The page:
Not too long later, Brandon Saad‘s attempted centering pass found a Minnesota player and was sent ahead to Justin Fontaine, who was all alone at his offensive-zone blue line. But Crawford pulled out a phenomenal glove save to keep this one knotted up.

    Regin would save a goal later as well when Chicago was trapped in its defensive zone with Leddy and Brookbank on the ice. Mikael Granlund put a shot on net from about even with the circle to Crawford’s right. It hit plenty of traffic in front and bounced out to an area just above the crease — an area which Crow wasn’t covering, and which Pominville was standing right at. But Regin saw what was happening and got his stick in the way, thwarting the effort.

    Shades of

    Brent Seabrook

    . (Screenshot from YouTube)

    Marian Hossa would force a Minnesota turnover in the offensive zone not long after this, and Toews picked up the puck and found Sharp in the slot. Sharp’s shot was turned aside by the shoulder of Bryzgalov. That was followed by a Duncan Keith point shot that found nothing but Cody McCormick‘s shin pads, sending McCormick off to the races with Keith on his heels. Though Keith prevented an initial shot, McCormick relocated the puck right in front of Crawford and attempted a spinaround shot, which Crow padded aside.

    Fontaine then executed a nice steal in the neutral zone and blew through the Chicago defenders for not one, but two great chances. And Crawford stoned both of those as well, the second with a sweeping glove save while sliding from one side of the crease to the other. Crow was at his acrobatic best in this game, to be sure.

    So what did the Wild faithful do? They started a Crawford chant in the third period. Geniuses, these folks.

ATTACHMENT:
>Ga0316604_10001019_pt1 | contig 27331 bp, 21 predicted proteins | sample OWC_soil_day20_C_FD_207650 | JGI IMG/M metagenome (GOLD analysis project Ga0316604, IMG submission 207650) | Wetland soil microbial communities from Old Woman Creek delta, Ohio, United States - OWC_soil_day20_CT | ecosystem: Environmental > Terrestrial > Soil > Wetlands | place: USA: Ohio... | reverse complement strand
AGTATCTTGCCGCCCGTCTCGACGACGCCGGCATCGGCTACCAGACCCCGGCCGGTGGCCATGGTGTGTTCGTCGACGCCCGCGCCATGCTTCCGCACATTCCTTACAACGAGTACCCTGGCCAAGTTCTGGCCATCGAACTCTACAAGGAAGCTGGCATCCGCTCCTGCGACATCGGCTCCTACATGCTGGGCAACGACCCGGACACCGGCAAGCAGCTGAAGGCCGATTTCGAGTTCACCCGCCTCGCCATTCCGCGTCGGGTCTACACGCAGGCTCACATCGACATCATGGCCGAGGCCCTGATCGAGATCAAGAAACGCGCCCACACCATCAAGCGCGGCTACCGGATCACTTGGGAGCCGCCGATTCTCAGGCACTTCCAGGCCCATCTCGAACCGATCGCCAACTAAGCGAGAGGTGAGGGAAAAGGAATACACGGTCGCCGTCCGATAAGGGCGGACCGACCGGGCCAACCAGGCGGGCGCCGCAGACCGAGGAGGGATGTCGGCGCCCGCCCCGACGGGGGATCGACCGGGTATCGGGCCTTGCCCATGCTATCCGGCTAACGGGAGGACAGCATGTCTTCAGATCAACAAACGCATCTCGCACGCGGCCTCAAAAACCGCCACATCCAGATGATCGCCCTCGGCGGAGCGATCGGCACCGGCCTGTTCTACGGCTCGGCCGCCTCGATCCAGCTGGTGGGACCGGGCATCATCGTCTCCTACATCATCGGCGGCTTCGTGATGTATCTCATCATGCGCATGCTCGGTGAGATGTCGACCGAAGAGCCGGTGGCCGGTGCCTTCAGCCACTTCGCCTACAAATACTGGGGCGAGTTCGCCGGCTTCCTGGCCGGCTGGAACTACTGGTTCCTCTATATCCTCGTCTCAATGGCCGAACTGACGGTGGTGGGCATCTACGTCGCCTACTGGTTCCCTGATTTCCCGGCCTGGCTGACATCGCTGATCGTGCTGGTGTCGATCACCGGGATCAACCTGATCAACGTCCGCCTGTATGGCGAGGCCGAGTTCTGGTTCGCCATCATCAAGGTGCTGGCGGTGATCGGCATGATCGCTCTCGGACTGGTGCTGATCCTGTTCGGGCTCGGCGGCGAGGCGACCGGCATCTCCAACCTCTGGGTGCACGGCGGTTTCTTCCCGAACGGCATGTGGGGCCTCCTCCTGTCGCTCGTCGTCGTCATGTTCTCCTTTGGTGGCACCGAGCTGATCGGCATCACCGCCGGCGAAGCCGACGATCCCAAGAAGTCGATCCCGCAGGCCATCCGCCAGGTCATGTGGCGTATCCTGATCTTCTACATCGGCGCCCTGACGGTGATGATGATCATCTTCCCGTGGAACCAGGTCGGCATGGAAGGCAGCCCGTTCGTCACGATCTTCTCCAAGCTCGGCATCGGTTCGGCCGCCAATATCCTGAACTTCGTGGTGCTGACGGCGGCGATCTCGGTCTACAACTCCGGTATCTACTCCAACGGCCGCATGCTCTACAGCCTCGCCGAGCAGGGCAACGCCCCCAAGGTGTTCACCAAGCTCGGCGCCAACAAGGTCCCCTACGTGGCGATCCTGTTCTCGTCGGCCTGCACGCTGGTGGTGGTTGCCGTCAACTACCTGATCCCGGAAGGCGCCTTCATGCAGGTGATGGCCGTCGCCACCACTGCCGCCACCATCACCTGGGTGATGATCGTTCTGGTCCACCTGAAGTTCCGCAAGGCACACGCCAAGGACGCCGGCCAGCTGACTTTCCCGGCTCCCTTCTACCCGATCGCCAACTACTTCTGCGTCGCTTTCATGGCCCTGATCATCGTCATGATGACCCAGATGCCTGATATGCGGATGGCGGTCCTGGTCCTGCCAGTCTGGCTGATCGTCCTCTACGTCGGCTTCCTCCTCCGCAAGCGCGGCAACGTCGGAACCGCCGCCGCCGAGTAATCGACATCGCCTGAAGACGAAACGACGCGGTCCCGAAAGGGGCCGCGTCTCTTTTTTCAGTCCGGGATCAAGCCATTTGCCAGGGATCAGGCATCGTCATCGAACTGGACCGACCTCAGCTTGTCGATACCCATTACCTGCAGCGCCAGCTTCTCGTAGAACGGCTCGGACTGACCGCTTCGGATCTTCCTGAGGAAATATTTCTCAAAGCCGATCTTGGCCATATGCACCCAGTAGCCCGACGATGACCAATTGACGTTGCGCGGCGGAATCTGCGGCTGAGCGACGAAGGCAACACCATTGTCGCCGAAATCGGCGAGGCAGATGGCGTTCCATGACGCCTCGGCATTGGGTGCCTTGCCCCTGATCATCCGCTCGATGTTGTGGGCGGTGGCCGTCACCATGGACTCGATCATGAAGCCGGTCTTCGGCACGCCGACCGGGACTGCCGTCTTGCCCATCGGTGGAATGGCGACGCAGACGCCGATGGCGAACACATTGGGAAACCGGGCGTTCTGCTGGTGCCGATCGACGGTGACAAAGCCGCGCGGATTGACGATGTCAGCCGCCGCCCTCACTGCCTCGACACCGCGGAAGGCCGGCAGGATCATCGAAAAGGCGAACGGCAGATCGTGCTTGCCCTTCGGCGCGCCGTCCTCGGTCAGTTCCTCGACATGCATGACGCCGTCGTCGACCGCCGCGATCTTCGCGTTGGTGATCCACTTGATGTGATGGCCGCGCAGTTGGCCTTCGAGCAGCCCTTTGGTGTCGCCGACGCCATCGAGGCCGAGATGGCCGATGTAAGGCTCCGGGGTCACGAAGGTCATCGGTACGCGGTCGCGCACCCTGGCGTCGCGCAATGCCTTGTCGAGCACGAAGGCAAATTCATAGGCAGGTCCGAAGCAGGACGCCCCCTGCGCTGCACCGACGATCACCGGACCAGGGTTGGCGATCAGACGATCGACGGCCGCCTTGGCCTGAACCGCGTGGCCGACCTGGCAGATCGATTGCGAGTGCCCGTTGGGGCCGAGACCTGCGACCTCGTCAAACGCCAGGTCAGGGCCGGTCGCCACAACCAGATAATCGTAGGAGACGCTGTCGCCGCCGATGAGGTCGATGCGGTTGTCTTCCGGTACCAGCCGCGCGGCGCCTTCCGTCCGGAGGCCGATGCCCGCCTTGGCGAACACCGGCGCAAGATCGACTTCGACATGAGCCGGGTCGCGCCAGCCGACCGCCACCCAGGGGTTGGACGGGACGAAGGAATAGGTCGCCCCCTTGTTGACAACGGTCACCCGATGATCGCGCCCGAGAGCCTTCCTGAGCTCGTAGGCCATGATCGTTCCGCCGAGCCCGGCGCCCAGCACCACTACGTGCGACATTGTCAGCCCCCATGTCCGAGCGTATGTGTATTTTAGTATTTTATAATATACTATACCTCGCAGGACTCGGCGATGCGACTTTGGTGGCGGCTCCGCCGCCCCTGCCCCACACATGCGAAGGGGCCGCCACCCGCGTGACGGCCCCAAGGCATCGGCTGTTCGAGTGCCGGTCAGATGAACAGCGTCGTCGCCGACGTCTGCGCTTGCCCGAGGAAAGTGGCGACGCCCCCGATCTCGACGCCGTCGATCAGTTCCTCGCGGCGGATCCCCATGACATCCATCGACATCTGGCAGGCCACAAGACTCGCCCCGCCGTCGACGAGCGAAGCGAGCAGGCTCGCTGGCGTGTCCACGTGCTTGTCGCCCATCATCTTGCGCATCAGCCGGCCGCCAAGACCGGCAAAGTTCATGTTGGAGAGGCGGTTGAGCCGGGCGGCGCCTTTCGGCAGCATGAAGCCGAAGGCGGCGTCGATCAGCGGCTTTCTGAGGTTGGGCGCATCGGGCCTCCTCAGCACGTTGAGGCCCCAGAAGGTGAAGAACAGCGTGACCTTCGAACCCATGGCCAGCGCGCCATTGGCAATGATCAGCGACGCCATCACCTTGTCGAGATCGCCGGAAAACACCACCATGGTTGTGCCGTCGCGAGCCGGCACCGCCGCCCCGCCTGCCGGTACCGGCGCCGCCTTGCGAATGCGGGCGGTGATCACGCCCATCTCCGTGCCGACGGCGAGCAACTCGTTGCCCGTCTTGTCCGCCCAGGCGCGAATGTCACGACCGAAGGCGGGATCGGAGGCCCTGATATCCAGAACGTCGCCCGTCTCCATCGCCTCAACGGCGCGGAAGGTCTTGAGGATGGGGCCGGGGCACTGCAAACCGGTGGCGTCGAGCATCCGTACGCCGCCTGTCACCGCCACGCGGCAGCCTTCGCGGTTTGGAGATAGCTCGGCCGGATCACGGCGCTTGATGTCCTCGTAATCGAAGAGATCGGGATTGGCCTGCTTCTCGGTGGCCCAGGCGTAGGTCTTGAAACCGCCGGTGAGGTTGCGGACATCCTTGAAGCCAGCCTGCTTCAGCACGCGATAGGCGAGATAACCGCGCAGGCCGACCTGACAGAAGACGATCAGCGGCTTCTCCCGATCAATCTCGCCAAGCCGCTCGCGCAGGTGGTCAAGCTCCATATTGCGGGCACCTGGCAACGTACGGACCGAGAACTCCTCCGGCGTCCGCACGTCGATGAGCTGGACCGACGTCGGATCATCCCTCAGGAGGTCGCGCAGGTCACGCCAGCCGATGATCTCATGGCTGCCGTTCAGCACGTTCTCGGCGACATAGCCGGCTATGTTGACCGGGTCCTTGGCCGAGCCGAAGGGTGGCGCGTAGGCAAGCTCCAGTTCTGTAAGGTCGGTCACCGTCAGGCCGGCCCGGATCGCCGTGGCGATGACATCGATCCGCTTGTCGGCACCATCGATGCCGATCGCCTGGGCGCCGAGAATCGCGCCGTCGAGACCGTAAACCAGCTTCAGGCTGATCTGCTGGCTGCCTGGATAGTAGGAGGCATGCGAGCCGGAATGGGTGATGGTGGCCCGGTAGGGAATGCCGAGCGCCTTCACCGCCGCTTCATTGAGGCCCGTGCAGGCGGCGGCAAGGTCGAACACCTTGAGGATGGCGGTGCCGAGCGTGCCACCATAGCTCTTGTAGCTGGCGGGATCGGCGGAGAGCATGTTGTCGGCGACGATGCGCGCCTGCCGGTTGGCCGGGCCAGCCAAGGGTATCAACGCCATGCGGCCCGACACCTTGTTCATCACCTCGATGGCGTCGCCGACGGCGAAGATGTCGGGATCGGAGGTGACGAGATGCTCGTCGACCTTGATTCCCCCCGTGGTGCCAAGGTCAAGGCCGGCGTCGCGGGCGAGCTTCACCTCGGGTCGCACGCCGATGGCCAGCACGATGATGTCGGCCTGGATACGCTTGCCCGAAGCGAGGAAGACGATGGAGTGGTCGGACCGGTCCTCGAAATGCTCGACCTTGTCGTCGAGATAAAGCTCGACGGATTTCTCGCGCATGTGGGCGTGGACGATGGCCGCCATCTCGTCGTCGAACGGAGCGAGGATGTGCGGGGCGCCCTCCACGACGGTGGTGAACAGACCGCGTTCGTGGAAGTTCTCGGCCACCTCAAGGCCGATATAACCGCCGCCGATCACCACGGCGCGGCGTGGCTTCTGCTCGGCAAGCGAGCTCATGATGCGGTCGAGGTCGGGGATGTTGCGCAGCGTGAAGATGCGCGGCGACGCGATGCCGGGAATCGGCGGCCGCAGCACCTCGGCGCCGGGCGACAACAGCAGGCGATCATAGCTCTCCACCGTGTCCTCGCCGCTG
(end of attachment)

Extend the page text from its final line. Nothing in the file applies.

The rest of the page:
Brookbank, who wound up a plus-2 in this game, continued his tightrope act early in the third when Cooke pressured the puck away from the defenseman behind Crawford. It wound up on the stick of Haula, who sent it cross ice to Fontaine. But Brookbank wasn’t about to give up on the play, as both he and Regin dove in front of Fontaine to prevent a shot attempt.

    The Wild spent the middle part of this period sending every player they could to Crawford’s crease, at one point causing the goaltender to jab Minnesota players after the whistle had blown. One such excursion saw a shot ring off the post to Crow’s left. The Blackhawks offered a little pushback here and there, but the Wild were the dominators in this third period.

    So we’ve spent most of this post discussing Crawford and the bottom six on both teams. Naturally, it’d be Patrick Kane to finish things up — with help from that bottom six.

    After the teams traded chances for the overtime period’s first nine minutes, a dump-in by Brent Seabrook awkwardly caromed off the end boards and out in front of Bryzgalov — but not close enough to the goaltender for him to play it. Regin was the first Blackhawk in and tied up Ryan Suter, allowing Kane to follow up behind with a backhander that beat Bryzgalov to end the game and the series. Fittingly, the dominating line of Haula-Cooke-Fontaine was on the ice for the goal, as was Brookbank. Hockey can be weird.

    This win was definitely the most exciting playoff win against Minnesota since Q has been around, and thus the most memorable. It’d also move the Blackhawks on to a very memorable Western Conference finals series against Los Angeles. As for the numbers not telling the whole story, Crawford wound up facing 35 shots while Bryzgalov handled 27. But Crow was just that much better.

    Previous entries

    No. 32 | No. 33 | No. 34 | No. 35 | No. 36 | No. 37 | No. 38 | No. 39 | No. 40 | No. 41 | No. 42 | No. 43 | No. 44 | No. 45 | No. 46 | No. 47 | No. 48 | No. 49 | No. 50 | No. 51 | No. 52 | No. 53 | No. 54 | No. 55 | No. 56 | No. 57 | No. 58 | No. 59 | No. 60 | No. 61 | No. 62 | No. 63 | No. 64 | No. 65 | No. 66 | No. 67 | No. 68 | No. 69 | No. 70 | No. 71 | No. 72 | No. 73

    Next: Western Conference Players To Watch, Part I